Alternate chaptors between Kay, Ben, Amanda and Heather would have added a great deal of insight into how this affected everyone. For me Ben's experience was missing from this book who surely must have encountered much red tape and cultural difficulties setting up the new manufacturing facility. I think together as a family they had a great story to tell.

There is a web site given at the end of the book for readers who want to help raise awareness but somehow this doesnt seem enough. Do any of the proceeds from the sale of the book go to the orphanage, I think this needs to be made clearer, I assume as with her website her purpose is to raise awareness and I wish her every success with that.
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Format: Paperback Vine Customer Review of Free Product ( What's this? )
This book has it's good and bad points but is definitely a worthwhile read.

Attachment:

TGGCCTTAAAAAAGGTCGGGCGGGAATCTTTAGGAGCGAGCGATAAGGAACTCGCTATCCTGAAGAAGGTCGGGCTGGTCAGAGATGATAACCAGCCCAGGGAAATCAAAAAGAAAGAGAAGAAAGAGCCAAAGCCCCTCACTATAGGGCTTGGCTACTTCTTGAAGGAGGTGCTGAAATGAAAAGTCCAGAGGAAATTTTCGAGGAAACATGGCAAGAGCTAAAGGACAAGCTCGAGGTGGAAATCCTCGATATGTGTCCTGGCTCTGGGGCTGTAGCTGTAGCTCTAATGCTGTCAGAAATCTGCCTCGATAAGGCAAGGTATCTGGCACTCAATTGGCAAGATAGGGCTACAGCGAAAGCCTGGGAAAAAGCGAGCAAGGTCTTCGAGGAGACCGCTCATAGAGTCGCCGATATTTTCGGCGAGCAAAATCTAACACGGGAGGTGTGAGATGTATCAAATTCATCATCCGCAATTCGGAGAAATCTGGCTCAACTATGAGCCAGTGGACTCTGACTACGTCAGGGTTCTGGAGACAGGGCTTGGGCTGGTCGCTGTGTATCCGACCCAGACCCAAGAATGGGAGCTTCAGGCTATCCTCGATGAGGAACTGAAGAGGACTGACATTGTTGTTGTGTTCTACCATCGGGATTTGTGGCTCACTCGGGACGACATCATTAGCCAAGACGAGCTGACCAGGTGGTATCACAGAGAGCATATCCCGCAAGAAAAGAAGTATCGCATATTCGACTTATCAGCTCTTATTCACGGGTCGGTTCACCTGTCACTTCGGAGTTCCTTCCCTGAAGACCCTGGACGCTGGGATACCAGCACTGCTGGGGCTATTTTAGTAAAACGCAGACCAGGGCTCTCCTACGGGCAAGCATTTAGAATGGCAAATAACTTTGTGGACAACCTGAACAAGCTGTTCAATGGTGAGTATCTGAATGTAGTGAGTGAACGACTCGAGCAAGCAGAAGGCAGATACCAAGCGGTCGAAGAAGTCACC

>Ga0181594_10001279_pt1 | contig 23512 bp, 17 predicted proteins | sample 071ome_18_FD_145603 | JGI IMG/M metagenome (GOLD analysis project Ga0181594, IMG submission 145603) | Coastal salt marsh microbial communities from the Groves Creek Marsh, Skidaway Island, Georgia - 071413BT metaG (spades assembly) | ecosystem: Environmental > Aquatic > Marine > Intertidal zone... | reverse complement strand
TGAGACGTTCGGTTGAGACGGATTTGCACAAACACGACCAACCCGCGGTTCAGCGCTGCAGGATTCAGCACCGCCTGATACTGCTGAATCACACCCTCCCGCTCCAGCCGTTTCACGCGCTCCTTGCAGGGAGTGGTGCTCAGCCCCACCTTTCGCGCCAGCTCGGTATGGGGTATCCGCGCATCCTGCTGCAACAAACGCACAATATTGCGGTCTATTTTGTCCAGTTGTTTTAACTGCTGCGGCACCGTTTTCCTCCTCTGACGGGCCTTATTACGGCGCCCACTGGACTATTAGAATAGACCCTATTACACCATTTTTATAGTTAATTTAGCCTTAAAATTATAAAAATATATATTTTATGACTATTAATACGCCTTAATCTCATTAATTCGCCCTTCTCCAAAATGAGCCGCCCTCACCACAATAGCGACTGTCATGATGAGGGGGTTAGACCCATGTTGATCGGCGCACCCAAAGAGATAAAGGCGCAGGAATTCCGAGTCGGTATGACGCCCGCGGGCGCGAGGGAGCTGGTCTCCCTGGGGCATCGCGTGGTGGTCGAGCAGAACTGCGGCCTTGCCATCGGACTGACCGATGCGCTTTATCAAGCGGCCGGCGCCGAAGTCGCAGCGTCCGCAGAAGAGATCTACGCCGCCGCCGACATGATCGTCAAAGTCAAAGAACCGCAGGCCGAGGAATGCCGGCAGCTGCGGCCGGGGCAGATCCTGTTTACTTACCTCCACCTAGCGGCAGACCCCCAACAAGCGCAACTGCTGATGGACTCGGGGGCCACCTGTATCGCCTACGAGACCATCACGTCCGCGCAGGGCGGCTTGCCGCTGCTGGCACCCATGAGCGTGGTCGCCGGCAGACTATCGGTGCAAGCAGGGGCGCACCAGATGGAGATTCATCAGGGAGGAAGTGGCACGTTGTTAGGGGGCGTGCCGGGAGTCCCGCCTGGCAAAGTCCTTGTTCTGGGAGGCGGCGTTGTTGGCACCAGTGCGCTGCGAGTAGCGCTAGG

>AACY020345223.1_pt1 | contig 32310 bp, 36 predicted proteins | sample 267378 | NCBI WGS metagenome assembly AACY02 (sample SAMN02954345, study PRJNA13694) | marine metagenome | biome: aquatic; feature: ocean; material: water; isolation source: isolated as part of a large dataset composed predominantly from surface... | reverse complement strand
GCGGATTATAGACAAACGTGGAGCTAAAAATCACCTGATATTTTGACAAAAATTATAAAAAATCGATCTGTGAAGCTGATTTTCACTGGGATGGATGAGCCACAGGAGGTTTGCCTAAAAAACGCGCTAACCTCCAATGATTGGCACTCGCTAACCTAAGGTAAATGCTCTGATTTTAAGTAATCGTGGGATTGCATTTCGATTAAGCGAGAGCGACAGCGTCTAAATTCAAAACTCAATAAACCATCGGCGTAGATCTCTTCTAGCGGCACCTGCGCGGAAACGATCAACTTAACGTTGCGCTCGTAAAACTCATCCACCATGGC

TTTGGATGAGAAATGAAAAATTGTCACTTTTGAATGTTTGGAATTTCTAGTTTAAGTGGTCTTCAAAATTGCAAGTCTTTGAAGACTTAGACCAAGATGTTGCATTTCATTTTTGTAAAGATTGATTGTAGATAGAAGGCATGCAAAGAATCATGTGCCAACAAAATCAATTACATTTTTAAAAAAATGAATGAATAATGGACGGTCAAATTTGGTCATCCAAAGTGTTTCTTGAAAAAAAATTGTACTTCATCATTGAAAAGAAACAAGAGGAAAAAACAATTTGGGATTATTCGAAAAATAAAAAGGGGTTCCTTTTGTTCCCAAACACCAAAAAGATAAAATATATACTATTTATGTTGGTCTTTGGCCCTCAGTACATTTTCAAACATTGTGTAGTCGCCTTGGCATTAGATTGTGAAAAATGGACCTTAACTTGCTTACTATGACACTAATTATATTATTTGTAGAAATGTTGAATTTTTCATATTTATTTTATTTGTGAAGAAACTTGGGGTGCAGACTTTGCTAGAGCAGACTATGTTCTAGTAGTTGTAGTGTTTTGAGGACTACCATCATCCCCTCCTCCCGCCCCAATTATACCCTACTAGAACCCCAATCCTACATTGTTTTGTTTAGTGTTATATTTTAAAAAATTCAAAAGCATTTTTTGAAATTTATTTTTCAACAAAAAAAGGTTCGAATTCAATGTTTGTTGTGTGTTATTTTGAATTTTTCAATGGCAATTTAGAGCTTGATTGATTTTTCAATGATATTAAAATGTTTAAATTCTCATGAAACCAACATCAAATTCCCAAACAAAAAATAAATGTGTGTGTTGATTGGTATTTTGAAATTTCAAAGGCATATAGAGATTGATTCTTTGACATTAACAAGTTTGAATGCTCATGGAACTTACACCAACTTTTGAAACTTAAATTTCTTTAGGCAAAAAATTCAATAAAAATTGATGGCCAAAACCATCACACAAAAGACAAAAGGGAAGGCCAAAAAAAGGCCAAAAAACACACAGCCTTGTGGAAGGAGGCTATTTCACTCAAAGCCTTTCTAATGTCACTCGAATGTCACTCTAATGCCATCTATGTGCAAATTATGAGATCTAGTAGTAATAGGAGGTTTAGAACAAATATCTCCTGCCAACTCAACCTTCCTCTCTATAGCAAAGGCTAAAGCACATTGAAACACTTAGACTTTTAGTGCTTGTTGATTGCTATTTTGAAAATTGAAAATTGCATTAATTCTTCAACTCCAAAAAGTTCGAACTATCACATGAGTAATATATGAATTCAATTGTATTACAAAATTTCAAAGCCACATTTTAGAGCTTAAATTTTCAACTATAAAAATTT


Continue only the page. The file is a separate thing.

This book is the true story of an American woman who moves to China because of her husbands job and chronicles the shocking living conditioons of Chinese orphans.

On the negative side it's reasonably apparent that the author isn't a professional writer. The book is written more as a diary and the actual flow, phrasing and wording isn't particularly conducive to good reading at times. Also, despite being called a 'Journey of Hope' there really is very little hope at all. Rather than inspiring readers and showing what we can do to change this dreadful situation it actually does the opposite and left me feeling quite powerless, even though the synopsis says that it leaves the reader "With the resounding message that everyone can make a difference", in fact it seems like the only one who the author possibly feels can and has made any difference is herself.

On the positive side, this book really will touch you and certainly remain with you for weeks to come. It highlights a callous and barbaric system of child care that people really would not think could possibly be the normal state of affairs in a developed nation.